I've spent way too much time speculating about near-future military technology. Here is a list of technologies I think are likely to be important to a conventional war in, say, 2040.
If you think this list shouldn't be taken seriously because I don't have official expertise, you are probably right. I think that if I became an expert I’d probably end up deleting a third of the things on this list and adding a similar number of new things. (I did run this draft past three people with relevant expertise, though!) I look forward to critiques in the comments.
If you are wondering why these speculations are relevant to LessWrong… well, it was requested, and also it’s relevant to a point I want to make later about AI. You see, the technologies on this list could probably be quickly achieved with the help of advanced-but-not-godlike-AI. The gap between these technologies and present-day military tech is an example of a “small” gap; a “merely” 20-year-by-human-standards gap. So, for example, suppose some corporation or nation gets AI systems which are good but not godlike at designing new technologies. They vastly speed up the process but don’t do anything human engineers couldn’t do in 20 years. Or, suppose there are lots of AI systems in the world but one faction has systems which are the equivalent of 20-years-by-human-standards ahead. In either case, I think, the gap would translate to an extremely large advantage, possibly enough to enable a small group to take over the world, conquistador-style.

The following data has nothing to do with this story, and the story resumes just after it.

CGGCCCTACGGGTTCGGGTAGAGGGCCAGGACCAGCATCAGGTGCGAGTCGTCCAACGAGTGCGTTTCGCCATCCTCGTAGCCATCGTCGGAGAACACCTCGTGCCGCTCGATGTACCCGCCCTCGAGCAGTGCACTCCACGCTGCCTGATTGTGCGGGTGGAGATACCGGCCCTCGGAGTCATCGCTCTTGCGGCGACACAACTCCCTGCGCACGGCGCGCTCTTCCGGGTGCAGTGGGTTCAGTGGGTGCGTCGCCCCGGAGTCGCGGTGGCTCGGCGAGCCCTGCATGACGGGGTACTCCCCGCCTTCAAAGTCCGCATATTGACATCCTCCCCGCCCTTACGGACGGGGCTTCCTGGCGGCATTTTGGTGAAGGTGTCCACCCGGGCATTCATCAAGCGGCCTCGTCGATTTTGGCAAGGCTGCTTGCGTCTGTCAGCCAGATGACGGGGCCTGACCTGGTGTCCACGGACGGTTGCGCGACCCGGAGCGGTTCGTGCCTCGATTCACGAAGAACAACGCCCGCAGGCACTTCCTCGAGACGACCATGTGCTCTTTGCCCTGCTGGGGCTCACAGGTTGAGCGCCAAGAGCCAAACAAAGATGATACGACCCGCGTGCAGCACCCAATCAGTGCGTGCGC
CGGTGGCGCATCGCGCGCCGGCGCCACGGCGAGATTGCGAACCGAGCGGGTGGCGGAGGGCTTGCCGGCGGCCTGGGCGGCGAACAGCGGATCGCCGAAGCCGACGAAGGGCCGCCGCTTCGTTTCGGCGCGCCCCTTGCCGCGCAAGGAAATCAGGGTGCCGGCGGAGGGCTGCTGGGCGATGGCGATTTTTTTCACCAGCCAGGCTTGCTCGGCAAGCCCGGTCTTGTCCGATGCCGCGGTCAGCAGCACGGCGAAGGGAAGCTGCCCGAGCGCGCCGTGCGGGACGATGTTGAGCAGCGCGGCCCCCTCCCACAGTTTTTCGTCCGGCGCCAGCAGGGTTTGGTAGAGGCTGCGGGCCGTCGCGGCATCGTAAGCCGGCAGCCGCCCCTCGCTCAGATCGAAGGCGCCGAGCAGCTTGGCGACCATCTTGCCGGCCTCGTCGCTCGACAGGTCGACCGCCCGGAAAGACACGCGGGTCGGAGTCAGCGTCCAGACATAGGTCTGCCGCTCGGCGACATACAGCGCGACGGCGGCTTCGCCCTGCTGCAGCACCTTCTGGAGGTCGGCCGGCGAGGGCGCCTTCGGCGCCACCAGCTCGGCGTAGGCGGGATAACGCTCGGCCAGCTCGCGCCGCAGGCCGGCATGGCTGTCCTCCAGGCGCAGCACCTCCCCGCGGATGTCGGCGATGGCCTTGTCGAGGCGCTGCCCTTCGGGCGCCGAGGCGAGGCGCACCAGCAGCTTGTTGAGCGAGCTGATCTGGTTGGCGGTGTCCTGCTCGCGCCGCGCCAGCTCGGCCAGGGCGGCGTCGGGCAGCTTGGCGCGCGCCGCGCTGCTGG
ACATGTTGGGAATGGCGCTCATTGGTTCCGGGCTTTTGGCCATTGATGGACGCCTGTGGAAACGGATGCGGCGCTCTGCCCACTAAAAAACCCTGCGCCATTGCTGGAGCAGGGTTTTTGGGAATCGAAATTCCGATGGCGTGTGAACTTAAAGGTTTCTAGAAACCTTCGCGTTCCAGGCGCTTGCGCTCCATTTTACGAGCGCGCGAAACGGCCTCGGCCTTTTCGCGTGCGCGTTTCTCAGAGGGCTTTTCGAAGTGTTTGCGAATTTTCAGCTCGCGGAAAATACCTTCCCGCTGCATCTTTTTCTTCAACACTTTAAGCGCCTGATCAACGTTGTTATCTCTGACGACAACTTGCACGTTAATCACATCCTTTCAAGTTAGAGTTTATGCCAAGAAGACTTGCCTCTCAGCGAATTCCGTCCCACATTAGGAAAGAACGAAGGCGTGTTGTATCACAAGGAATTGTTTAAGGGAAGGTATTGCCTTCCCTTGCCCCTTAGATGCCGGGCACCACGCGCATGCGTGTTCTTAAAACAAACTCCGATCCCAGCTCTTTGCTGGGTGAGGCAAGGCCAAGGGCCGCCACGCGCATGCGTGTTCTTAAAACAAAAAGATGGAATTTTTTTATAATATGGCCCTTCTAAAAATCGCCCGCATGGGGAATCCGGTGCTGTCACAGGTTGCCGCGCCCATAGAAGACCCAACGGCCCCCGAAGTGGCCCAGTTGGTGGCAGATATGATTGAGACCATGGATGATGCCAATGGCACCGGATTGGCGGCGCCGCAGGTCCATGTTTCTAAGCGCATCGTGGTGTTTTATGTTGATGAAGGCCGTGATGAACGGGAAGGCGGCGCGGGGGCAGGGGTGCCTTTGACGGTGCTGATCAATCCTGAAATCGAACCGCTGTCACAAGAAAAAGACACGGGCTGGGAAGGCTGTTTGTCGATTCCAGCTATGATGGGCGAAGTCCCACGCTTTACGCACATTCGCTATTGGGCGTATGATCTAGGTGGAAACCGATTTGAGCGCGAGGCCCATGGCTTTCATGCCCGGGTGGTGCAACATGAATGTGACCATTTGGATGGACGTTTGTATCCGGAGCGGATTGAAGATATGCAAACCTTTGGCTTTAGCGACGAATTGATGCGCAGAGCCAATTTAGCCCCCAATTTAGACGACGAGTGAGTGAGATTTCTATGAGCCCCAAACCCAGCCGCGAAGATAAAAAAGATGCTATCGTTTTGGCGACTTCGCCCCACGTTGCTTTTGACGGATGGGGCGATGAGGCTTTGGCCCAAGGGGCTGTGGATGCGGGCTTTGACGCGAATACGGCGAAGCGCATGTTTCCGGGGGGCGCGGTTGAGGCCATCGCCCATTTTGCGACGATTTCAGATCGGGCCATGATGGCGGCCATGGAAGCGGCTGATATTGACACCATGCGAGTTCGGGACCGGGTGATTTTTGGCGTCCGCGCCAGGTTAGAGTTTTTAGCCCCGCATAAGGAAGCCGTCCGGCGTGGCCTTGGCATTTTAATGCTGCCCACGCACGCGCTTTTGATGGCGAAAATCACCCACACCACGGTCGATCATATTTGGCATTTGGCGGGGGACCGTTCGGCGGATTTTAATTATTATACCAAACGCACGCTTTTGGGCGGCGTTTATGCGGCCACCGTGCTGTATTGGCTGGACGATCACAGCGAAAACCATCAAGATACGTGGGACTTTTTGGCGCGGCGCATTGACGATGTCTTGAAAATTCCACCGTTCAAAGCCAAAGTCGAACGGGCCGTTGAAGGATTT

(To be clear, while I do think AI takeover is probable, I think persuasion/politics/ideology is by far the most likely method, not military/war.)
Command & control technologies are very important. Wars are won or lost on the basis of how well each side is able to observe, predict, plan, organize, and outmaneuver the other. I think the advancements in command and control tech that are likely to happen in the next 20 years are more important than everything else on this list combined. In case this isn’t obvious, I’ll say a few things below by way of justification.